On Playing Games With Strangers
I’m at a gaming convention this weekend, and that means I have played a bunch of games with total strangers. Nor were all of them any form of D20 game, or even RPGs. I played, and observed the play, of a broad range of people of different ages and backgrounds.
It was exhausting, but also amazing.
I think it’s really important for game designers to play games with people they don’t know at all, outside of a formal playtest, at least from time to time. Especially in a “fellow player” capacity, where you aren’t the facilitator or teacher of the game. You can learn things it’s hard to pick up with this kind of empirical experience.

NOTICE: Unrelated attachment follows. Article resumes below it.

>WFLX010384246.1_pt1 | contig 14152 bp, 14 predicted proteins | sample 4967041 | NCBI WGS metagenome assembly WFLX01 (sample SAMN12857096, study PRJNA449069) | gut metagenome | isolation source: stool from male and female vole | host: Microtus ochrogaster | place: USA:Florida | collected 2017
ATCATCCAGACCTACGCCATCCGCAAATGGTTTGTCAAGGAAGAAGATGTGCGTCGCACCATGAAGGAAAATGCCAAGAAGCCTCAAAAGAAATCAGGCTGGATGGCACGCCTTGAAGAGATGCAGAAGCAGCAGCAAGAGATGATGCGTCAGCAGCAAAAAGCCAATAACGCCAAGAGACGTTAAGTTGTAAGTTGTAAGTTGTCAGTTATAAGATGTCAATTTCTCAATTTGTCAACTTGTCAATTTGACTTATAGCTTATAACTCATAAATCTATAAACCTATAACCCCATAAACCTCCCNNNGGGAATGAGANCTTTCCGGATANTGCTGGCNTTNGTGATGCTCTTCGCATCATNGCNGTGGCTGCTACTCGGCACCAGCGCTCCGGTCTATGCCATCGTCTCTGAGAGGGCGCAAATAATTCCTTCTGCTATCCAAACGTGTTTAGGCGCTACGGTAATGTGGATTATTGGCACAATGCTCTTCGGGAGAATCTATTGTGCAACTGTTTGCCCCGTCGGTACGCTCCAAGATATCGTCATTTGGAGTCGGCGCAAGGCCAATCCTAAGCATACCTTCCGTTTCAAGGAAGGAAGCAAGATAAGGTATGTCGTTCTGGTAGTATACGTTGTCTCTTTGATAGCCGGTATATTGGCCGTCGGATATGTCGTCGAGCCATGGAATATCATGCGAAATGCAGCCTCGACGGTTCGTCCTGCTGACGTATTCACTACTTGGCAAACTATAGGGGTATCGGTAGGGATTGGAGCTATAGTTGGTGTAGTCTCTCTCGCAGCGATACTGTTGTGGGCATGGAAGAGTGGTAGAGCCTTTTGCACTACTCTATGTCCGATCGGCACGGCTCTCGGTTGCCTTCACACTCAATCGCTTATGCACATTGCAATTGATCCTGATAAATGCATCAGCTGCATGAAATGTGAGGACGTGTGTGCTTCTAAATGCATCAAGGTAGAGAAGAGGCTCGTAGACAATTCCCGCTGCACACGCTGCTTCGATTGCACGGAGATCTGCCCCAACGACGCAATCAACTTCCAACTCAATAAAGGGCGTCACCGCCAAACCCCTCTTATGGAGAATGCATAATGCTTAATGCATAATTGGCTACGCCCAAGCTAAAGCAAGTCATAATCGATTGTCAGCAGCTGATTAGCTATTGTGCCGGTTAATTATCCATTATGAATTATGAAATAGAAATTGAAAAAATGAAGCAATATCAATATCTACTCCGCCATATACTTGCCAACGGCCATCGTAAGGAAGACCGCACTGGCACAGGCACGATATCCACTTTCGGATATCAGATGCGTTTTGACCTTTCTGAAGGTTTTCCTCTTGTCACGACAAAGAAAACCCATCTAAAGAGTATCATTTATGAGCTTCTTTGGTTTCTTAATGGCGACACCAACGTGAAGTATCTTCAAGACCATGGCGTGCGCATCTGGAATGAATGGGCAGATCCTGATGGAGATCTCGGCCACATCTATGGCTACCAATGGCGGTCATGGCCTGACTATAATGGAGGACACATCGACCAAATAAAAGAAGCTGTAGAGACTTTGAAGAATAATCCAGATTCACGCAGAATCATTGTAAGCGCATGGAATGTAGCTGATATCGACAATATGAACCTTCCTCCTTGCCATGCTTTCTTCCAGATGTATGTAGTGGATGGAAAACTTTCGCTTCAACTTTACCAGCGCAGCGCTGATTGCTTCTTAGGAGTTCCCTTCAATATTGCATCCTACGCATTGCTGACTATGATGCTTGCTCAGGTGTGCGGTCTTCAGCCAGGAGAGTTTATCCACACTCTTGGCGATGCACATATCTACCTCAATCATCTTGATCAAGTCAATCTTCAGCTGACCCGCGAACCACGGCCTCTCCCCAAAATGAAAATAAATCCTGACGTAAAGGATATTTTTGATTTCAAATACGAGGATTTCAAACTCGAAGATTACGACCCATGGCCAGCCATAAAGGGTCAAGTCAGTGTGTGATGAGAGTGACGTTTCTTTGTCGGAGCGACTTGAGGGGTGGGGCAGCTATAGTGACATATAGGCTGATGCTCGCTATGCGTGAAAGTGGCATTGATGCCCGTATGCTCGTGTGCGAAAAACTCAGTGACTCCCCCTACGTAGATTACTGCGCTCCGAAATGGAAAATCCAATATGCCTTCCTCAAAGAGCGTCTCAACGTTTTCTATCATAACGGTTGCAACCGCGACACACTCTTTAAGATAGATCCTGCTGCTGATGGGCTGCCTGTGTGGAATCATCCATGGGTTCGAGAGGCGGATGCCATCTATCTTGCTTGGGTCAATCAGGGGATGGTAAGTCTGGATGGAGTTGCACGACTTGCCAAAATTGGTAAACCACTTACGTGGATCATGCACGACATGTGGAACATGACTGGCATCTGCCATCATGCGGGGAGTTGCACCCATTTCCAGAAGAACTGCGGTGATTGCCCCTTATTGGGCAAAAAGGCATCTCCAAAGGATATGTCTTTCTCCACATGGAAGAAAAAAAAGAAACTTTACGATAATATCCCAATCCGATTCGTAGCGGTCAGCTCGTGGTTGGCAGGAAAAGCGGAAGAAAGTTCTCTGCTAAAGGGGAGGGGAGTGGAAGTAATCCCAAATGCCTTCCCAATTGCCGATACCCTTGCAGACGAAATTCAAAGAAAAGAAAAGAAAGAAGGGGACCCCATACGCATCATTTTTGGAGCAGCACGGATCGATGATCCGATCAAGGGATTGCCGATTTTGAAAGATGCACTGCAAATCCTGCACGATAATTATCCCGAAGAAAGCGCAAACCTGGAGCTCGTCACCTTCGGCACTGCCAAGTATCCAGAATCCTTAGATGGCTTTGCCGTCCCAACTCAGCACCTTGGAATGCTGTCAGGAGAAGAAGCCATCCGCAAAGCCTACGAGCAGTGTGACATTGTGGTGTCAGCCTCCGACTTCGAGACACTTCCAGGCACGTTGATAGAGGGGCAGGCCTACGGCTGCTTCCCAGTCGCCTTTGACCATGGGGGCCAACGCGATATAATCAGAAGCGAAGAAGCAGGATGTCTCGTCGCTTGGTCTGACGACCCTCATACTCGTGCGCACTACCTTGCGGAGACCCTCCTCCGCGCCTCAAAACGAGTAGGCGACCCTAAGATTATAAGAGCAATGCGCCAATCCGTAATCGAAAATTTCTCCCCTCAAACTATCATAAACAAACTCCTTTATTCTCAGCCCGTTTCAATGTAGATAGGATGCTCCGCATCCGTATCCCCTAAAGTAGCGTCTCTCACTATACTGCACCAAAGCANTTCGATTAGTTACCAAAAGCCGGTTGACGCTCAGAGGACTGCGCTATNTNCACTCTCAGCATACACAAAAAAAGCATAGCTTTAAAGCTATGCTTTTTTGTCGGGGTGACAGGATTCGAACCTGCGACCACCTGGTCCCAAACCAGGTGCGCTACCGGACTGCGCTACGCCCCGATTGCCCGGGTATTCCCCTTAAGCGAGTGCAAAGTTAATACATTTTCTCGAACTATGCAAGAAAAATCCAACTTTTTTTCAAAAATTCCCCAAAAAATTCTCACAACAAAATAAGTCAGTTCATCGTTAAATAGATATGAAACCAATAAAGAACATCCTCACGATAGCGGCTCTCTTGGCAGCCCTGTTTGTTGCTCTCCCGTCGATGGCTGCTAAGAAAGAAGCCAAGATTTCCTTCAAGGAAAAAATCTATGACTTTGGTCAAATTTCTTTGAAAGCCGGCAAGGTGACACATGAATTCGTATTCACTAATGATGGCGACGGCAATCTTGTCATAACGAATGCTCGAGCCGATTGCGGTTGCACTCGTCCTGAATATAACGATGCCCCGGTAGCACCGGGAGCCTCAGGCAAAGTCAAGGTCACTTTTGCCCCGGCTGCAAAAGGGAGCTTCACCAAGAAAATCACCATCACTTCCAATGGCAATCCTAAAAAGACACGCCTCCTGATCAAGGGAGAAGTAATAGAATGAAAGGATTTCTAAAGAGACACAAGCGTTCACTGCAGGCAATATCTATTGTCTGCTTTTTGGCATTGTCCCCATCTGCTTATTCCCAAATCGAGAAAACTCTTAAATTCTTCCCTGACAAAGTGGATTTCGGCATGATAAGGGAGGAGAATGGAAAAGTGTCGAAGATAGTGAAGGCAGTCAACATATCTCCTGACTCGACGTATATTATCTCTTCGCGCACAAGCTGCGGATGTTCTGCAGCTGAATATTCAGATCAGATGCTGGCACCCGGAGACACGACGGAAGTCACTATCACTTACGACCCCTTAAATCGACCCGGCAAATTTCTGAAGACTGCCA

This weekend, I have been reminded that if you have a game that *ever* requires someone to add three numbers, and the sum is going to be a double digit or higher number, there’s a segment of competent, reasonable adults you are excluding. Those people will never, ever, enjoy any activity that has that basic level of math as a requirement. And the more often you require that in the game, the bigger that segment of people is.
That doesn’t mean no game should do that math. It’s okay for a game not to be for everyone.
But it’s important to remember that our individual experiences and preferences are far, far from universal.
As a game design, I am adding “Play Games With Strangers” as one of the critical activities I need to make sure I engage in from time to time.
I ALSO have a list that tells me to Boost My Patreon” fairly regularly, so…
Support My Patreon!